Subscribe to our free daily newsletters
. 24/7 Space News .

Subscribe to our free daily newsletters

Five key events that shaped Abe's career
By Natsuko FUKUE
Tokyo (AFP) Sept 26, 2017

Japanese Prime Minister Shinzo Abe, who has called a snap election, first came to power in 2006-2007. He returned as prime minister in 2012, a rare comeback in Japanese politics.

Here are five key events that have defined Abe's career.

- Blue blood, bad bowels -

Abe is a third-generation politician groomed from birth for the job by his elite, conservative family. His grandfather served as prime minister and his father as foreign minister.

He took his father's seat as an MP in 1993 and, after a stint as chief cabinet secretary, became the country's youngest post-war prime minister in 2006 at the age of 52.

But his term was abruptly cut short after only a year when he stepped down citing bowel problems caused by extreme exhaustion and stress.

He later gave a somewhat overly detailed explanation of the effects of ulcerative colitis, which involved toilet visits he said were too frequent to be compatible with one of the great offices of state.

- Comeback kid -

Abe got a rare second chance in December 2012 as a disillusioned public dumped a three-year experiment with the left-leaning Democratic Party of Japan.

The DPJ's promise to remake the country after more than half a century of almost unbroken rule by Abe's Liberal Democratic Party disappeared under a wave of scandal and ineptitude.

Abe was also able to capitalise on the DPJ's failure to tackle the atomic accident at the Fukushima Daiichi power plant, the world's worst since Chernobyl in 1986.

A 9.0-magnitude earthquake in March 2011 triggered a massive and deadly tsunami, which smashed into the power station and overwhelmed the reactor's cooling systems, sending three into meltdown.

However, Abe has steadily promoted nuclear energy, calling it essential to powering the world's third-largest economy.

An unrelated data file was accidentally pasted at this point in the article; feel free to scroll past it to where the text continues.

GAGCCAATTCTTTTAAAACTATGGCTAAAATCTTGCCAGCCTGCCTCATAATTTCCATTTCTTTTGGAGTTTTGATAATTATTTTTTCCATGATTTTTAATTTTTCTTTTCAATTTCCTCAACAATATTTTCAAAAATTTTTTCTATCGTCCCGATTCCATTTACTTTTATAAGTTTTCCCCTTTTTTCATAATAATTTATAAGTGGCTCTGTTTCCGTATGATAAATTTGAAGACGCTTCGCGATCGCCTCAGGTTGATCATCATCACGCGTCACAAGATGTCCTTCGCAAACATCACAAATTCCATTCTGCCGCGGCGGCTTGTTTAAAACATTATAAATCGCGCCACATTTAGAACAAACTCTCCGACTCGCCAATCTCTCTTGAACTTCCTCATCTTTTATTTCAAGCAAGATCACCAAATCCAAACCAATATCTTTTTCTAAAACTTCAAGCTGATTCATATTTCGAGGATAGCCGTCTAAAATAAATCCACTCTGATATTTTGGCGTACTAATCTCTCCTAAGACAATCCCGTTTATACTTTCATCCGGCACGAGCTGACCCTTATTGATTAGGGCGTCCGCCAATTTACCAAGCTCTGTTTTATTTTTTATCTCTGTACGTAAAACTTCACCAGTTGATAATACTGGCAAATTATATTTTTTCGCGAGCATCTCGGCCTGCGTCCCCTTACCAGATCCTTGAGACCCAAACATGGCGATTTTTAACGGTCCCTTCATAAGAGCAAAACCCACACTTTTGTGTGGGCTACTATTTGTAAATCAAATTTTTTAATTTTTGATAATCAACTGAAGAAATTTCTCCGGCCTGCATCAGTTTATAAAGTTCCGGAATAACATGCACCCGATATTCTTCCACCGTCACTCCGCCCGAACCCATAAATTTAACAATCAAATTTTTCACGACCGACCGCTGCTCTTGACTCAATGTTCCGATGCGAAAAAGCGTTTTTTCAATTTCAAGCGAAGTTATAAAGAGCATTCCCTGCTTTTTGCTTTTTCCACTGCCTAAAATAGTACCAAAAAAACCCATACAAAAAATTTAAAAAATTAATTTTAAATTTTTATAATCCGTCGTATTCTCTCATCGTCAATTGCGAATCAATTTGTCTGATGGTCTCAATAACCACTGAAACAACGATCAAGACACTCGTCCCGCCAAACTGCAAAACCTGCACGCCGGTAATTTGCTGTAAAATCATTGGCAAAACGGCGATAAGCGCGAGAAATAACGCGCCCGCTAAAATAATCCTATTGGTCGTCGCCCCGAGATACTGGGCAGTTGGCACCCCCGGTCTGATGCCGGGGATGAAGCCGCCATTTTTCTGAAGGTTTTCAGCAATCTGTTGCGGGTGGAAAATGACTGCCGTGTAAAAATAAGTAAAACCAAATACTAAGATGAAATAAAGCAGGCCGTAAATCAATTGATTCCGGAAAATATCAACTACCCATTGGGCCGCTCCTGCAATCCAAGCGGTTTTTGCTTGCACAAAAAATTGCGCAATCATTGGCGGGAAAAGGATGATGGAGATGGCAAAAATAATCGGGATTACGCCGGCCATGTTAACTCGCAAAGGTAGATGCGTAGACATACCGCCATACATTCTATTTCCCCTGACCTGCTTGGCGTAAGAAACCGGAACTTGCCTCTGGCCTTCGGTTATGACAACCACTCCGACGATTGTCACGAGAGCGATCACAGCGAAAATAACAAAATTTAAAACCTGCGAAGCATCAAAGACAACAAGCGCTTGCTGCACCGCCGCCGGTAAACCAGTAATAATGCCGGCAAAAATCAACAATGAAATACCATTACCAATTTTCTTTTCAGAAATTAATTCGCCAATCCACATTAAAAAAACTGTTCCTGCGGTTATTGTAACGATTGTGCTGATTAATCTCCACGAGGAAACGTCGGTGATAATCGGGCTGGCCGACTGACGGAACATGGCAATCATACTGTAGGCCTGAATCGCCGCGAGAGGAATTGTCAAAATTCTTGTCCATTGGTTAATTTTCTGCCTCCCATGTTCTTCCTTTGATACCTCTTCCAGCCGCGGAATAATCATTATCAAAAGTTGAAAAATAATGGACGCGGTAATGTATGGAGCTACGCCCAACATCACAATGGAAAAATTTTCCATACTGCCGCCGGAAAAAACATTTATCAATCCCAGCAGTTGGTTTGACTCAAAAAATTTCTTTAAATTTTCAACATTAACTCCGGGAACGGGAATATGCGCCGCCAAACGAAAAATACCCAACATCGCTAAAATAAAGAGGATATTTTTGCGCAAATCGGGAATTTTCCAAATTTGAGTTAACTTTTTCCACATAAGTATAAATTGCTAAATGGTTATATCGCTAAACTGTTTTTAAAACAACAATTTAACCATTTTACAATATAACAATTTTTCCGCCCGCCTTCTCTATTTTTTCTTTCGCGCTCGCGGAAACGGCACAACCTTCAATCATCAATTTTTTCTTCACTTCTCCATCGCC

Abe and utility companies have been pushing to switch back on nuclear reactors shut down after the Fukushima crisis to review safety.

- Abenomics -

Abe swept back to power on a pledge to reignite Japan's once-booming economy with a plan dubbed Abenomics.

The scheme -- a mix of huge monetary easing, government spending and reforms to the economy -- stoked a stock market rally and fattened corporate profits.

Japan has posted its longest economic expansion in over a decade, but inflation is far below the BoJ's target, discouraging spending by consumers.

The country has been struggling to defeat years of deflation and slow growth that followed the collapse of an equity and property market bubble in the early nineties.

- Pacifism? -

Throughout Abe's career, he has strived to revise Japan's pacifist constitution, imposed on the defeated country by the United States in 1947, seven years before he was born.

Abe is a staunch supporter of the security relationship with the US but he has long called for revising the constitution, seen by conservatives as an outdated legacy of the country's wartime defeat and occupation.

Japan in 2015 passed controversial new laws that could, under certain circumstances, see its troops fight abroad for the first time since the end of World War II.

Abe says the legislation is necessary because of perceived threats from an increasingly assertive China and an unstable North Korea.

Opponents argue they go against both the constitution and the national psyche, and could see Japan dragged into wars led by treaty ally the US.

- North Korea -

Abe made his name by taking a tough line on North Korea, especially over the rogue state's kidnapping of Japanese nationals to train its spies.

And North Korea has shot back to the top of the agenda in Japan following two ballistic missile launches over the country that the nationalist Abe has firmly condemned.

Some experts say the North's provocative acts have helped boost Abe's public support and prompt him to call the snap election.

US defence chief in India to boost military ties
New Delhi (AFP) Sept 25, 2017